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Washington University Librarian Awarded Grant by Korea Foundation

Mitsutaka Nakamura, Japanese and Korean Studies Librarian at Washington University, has been awarded a grant from the Korea Foundation to support the university’s Korean studies e-resources subscription expenses.

The $4,000 award from the Foundation will help advance the field of Korean Studies at WashU by providing faculty scholars and students access to Korean databases of classical and general humanities texts, academic periodicals, and research articles, including the Korean Studies Information Service System’s database of publications by over 1,200 research institutions in Korea.  

Staff photo for Mitsutaka Nakamura.
Mitsutaka Nakamura, Japanese and Korean studies librarian at Washington University.

The Foundation has supported Korean studies library resources at WashU for more than a decade, but due to the pandemic and critical budget cuts funding was discontinued in 2021. However, Nakamura was able to successfully apply for funding and regain the grant for fiscal year 2022 after receiving guidance and advice from a Korean studies librarian at the University of Michigan through the mentorship program of the Council on East Asian Libraries.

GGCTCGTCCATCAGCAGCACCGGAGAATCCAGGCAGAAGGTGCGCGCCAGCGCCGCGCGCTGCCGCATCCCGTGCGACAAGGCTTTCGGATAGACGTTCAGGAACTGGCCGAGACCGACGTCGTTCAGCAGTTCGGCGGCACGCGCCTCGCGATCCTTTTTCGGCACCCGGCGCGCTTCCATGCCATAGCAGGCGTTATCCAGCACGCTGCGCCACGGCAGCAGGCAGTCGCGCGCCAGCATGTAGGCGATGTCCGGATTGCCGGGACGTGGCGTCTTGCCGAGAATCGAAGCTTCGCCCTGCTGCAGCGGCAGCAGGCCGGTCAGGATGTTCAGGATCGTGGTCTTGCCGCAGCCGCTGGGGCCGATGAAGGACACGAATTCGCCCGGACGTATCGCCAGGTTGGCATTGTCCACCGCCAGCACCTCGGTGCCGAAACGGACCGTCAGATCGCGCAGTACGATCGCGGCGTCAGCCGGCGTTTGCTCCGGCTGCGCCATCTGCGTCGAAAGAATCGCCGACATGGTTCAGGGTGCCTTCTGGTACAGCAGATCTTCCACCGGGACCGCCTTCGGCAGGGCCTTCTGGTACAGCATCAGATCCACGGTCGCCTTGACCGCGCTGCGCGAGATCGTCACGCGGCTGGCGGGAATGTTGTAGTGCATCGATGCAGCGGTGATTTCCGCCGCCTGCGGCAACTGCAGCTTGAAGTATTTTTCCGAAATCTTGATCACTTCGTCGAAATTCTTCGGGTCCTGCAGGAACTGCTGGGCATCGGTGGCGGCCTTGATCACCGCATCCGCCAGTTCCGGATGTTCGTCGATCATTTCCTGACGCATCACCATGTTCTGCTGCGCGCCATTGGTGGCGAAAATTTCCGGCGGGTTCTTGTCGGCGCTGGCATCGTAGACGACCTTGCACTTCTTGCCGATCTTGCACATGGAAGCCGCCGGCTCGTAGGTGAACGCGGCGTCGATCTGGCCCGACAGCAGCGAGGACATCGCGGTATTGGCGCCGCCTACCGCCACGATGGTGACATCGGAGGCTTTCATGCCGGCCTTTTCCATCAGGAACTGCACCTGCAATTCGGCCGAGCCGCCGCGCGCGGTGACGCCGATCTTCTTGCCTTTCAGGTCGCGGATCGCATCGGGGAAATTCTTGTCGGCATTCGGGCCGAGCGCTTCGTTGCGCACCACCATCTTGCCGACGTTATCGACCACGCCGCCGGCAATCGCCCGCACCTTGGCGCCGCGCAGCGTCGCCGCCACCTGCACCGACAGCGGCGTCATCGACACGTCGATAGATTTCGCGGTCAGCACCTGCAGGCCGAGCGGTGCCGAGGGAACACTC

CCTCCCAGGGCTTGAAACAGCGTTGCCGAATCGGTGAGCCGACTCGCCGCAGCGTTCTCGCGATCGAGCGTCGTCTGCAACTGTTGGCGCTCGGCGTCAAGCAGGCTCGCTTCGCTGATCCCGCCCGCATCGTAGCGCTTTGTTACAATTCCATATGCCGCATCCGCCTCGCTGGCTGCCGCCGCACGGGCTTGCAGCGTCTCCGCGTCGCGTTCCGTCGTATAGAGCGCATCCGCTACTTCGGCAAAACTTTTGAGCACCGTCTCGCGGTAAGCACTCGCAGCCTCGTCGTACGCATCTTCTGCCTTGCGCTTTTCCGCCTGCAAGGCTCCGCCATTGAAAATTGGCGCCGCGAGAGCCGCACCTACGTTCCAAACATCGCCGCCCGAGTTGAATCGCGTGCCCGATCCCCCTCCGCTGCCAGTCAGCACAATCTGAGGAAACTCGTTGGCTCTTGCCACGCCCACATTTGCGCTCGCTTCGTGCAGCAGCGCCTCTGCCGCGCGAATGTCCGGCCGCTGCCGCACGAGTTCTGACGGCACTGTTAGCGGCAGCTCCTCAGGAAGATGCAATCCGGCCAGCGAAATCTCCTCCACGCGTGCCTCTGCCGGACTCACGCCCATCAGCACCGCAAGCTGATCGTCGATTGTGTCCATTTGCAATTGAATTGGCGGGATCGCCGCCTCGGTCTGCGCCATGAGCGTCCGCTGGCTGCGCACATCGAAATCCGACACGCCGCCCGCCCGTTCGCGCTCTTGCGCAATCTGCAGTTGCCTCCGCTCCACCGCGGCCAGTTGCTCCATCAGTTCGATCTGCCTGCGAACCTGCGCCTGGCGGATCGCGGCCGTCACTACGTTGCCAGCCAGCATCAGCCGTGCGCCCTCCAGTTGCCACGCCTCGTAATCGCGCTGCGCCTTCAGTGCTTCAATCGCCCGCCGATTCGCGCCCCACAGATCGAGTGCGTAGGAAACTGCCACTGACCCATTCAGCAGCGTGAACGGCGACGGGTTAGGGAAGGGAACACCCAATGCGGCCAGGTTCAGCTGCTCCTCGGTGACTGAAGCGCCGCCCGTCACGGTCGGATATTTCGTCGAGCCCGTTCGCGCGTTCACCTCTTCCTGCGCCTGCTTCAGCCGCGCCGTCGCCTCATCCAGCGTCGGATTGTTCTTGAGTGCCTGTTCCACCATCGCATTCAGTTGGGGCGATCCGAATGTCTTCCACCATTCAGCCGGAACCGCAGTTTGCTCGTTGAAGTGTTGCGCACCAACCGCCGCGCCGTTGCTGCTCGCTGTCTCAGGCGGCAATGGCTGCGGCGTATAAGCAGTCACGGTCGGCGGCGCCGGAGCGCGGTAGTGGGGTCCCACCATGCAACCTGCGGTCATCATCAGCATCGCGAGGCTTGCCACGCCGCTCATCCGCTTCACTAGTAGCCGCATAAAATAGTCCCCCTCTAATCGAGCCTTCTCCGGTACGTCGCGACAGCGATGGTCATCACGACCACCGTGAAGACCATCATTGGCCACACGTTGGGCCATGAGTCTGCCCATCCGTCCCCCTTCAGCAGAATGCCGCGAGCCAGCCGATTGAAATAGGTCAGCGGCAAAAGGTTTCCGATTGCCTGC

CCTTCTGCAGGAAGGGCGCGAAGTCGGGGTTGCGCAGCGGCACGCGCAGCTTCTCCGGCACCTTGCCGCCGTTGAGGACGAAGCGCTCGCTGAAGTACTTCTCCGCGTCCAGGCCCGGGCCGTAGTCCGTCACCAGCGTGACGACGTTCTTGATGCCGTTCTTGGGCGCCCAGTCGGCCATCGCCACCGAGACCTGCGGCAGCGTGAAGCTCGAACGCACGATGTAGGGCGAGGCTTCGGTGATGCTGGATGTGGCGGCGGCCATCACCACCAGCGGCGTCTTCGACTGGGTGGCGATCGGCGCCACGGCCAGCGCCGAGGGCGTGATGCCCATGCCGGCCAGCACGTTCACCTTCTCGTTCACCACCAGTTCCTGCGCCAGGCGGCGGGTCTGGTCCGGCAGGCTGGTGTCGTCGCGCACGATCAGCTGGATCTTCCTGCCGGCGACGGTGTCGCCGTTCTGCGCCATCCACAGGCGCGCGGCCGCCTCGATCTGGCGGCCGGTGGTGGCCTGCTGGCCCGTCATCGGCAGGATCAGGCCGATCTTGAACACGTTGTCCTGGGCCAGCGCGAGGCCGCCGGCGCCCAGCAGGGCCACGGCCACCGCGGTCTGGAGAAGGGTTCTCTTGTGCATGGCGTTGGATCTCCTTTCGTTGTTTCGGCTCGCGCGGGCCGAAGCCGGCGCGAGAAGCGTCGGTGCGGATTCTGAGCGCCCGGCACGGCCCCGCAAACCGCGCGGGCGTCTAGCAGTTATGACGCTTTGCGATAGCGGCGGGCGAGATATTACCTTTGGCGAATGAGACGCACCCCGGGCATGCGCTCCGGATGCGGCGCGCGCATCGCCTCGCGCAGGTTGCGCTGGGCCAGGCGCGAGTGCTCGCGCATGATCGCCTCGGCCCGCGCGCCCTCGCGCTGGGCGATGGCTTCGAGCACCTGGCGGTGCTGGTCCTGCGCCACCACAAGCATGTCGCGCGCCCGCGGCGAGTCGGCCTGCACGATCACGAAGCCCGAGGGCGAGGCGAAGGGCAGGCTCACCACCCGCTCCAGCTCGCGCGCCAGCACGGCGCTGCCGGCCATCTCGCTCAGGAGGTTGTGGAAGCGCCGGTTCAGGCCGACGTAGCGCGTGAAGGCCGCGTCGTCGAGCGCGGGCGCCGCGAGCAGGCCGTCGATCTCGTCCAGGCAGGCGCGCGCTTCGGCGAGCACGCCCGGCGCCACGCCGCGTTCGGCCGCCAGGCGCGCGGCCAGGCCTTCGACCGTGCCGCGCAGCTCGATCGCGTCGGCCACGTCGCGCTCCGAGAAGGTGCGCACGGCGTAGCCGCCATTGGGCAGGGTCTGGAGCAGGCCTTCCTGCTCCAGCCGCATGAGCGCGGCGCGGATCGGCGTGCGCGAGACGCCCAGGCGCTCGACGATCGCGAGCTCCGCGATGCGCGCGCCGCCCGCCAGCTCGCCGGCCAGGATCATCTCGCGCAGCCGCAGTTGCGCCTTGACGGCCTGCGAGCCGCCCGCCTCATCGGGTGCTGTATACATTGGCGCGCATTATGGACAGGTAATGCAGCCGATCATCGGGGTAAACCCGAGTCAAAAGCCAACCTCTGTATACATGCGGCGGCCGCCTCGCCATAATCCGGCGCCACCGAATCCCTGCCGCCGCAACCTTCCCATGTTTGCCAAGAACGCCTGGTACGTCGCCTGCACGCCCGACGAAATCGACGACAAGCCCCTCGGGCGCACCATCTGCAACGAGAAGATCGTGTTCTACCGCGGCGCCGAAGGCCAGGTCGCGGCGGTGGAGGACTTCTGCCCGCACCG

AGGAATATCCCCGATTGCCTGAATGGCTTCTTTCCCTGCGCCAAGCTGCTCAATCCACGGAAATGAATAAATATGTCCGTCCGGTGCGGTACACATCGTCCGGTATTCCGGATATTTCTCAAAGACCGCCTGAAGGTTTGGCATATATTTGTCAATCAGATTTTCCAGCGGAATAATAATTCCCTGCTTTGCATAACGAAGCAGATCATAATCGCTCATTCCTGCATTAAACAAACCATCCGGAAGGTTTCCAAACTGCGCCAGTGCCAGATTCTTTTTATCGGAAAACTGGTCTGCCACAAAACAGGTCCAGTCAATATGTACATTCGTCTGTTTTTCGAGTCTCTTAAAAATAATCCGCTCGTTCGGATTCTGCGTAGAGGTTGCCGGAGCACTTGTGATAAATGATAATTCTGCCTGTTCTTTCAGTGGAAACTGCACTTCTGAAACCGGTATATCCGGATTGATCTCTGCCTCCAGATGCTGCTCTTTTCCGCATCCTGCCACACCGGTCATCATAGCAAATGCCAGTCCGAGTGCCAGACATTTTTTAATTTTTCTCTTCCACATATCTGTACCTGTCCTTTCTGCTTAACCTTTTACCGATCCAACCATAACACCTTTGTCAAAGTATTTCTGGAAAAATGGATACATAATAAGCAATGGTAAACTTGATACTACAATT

The funding comes at a critically important time as the Korean studies program is entering a phase of growth and expansion at WashU. 

“The usage of some of these databases in Korean studies has reached historically maximum ranges at the university. The addition of a new faculty member in the Korean Studies program in 2021 and the potential of starting graduate-level classes in this field in the near future mean that we cannot afford any loss of our budget in Korean Studies programs and library resources,” said Nakamura.

Part of the Washington University Libraries, the East Asian Library supports the teaching, study, and research needs of the Program in East Asian Languages and Cultures and other academic departments, schools, and programs at Washington University.

The library has over 168,271 books and bound serials, including 104,952 volumes in Chinese, 58,611 volumes in Japanese, and 4,708 volumes in Korean, plus extensive collections of microfiche, microfilm, and electronic resources. The library also houses about 800 volumes of rare and special books, manuscripts, and other materials.